According to Piccard, many of the solutions we use today from engines, to lighting to electricity generation and distribution to building designs, are outdated. As the Solar Impulse showed, there is too much focus on generating energy when we could radically reduce the amount of energy we use just by employing existing technology.
Closing the carbon loop is not only good for the planet but it could also drive new business models that could stimulate economic growth.
In November 2016, Piccard launched the World Alliance for Efficient Solutions. This is the second phase in the realization of his vision that clean technologies can accomplish impossible goals and offer tangible solutions to solve many of the challenges facing global society today.

The goal of the Solar Impulse Foundation and the World Alliance for Efficient Solutions is to demonstrate which solutions are available to deliver on environmental and health targets.
The alliance is committed to advancing efficient solutions worldwide as a way to set the world on a path toward sustainable development and to improve the quality of life on earth.
The alliance brings together start-ups, companies, institutions and organisations producing, implementing or supporting the use of efficient solutions with the goal of creating synergies and sharing knowledge to improve the overall value chain. The alliance demonstrates concrete, tangible and efficient solutions to support governments, corporations and institutions in reaching their environmental and health targets, with respect to their specific situation.

The alliance is currently calling for proposals and solutions from companies and organisations that will help to realise the goals. It aims to find 1,000 efficient and viable solutions that could help governments, municipalities and corporations reach their environmental and health targets. In this regard, Piccard welcomed submissions from Taiwan.In his speech, MOEA Vice Minister Yang Wei-fuu outlined some of the policies already implemented and those being planned by the MOEA to encourage the development of a circular economy in Taiwan.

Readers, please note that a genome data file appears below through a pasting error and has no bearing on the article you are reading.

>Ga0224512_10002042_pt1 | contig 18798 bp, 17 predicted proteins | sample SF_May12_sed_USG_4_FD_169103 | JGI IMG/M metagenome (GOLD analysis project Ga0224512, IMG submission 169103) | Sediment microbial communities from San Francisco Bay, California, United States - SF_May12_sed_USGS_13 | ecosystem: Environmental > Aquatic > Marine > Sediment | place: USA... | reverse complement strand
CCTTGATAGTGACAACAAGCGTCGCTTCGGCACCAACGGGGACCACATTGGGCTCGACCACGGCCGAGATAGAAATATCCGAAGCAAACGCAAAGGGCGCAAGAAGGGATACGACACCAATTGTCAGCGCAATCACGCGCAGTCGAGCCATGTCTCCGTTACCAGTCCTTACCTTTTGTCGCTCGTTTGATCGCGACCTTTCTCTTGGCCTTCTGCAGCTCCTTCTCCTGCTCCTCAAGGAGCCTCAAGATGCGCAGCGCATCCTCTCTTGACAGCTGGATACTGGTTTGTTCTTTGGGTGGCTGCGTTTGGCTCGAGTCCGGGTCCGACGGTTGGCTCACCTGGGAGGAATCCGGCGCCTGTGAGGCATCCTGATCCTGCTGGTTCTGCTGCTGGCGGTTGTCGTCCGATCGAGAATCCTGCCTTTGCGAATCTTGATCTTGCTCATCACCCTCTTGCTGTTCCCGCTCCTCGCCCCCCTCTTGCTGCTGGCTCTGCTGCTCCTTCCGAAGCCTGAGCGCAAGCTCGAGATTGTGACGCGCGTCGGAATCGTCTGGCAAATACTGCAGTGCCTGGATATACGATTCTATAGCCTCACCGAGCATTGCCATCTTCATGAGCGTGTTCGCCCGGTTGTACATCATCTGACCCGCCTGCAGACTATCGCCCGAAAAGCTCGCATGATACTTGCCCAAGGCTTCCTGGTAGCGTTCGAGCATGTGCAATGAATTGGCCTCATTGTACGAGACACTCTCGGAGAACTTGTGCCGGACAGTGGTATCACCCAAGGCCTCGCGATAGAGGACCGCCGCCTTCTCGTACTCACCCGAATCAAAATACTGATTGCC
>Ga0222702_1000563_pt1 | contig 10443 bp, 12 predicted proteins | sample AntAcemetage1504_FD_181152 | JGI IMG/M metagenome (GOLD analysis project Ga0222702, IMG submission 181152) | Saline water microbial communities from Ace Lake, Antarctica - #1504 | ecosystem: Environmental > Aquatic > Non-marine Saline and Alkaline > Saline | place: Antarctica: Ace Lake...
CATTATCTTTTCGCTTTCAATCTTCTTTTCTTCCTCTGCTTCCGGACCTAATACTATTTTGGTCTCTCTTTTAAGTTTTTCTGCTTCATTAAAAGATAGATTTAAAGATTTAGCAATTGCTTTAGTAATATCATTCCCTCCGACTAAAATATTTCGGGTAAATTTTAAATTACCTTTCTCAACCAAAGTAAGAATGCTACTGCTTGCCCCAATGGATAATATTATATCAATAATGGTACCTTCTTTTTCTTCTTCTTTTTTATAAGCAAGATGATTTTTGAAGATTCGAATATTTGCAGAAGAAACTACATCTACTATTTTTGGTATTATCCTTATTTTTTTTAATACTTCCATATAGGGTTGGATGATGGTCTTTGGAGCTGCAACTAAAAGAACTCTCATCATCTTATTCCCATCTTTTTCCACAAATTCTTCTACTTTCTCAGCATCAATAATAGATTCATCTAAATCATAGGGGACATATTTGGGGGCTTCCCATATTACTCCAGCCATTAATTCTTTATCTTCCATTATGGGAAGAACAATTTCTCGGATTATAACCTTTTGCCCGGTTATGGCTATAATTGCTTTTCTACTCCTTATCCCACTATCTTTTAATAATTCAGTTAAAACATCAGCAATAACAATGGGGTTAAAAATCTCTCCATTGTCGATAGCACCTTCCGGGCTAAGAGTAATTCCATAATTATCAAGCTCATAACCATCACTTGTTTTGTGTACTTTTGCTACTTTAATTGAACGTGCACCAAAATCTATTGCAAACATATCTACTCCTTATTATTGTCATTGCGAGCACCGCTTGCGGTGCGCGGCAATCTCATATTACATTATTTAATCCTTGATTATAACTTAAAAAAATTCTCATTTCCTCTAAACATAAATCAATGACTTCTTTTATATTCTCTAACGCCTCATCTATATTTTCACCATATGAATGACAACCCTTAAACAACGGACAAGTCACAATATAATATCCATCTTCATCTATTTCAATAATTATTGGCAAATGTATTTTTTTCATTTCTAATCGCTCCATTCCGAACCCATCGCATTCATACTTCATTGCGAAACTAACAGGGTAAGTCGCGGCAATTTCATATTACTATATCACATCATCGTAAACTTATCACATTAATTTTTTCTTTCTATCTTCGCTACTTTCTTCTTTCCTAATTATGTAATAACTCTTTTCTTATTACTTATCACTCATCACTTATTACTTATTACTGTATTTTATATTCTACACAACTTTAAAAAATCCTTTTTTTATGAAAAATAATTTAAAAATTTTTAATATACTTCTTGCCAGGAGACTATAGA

In the Q&A session that followed the presentations, speakers made the point that the automotive industry had done more to make their production cycles circular than the IT industry, showing that the IT industry had more work to do.
On the subject of energy usage, Piccard pointed out that we could cut energy usage dramatically just by using smart grids and balancing energy usage over the course of the day.

On a question as to where one should start to make a meaningful impact towards creating a better environment, Thomas said that an immediate ban on plastic in landfills would be an important first step. Since plastic can be re-used it is senseless to bury it or allow it to further pollute the world's rivers and oceans. Besides the environmental benefits, as countries such as Germany and Taiwan have shown, recycling can be a profitable business.
On a question as to how to speed up the drive towards a circular economy, Piccard likened the back and forth between governments and the private sector to a game of ping pong, whereby each try to shift responsibility to the other for taking action. But according to Piccard, they are both right. Both a legal framework and corporate action are needed. It is the responsibility of governments to set the right policies and ambitious environmental targets while it is also the responsibility of companies to take action to create and provide the right solutions and make their business models more circular.

He added that politicians need to be real leaders, not just administrators, while companies need to make greater efforts to find better solutions.
The legal framework needs to stimulate the shift towards energy efficiency in electricity generation and distribution, building designs and insulation. There are already solutions, for example for energy neutral buildings that could be employed.Thomas said that his company is working on energy storage solutions, which will be needed on a large scale as electricity grids shift to an increasing reliance on renewables.Piccard also made the point that what is often missed in arguments is the hidden gains of green technologies to public health. With so many health issues caused by pollution such as lung cancer, bronchitis and asthma, employing green solutions has the potential to dramatically reduce spending on healthcare.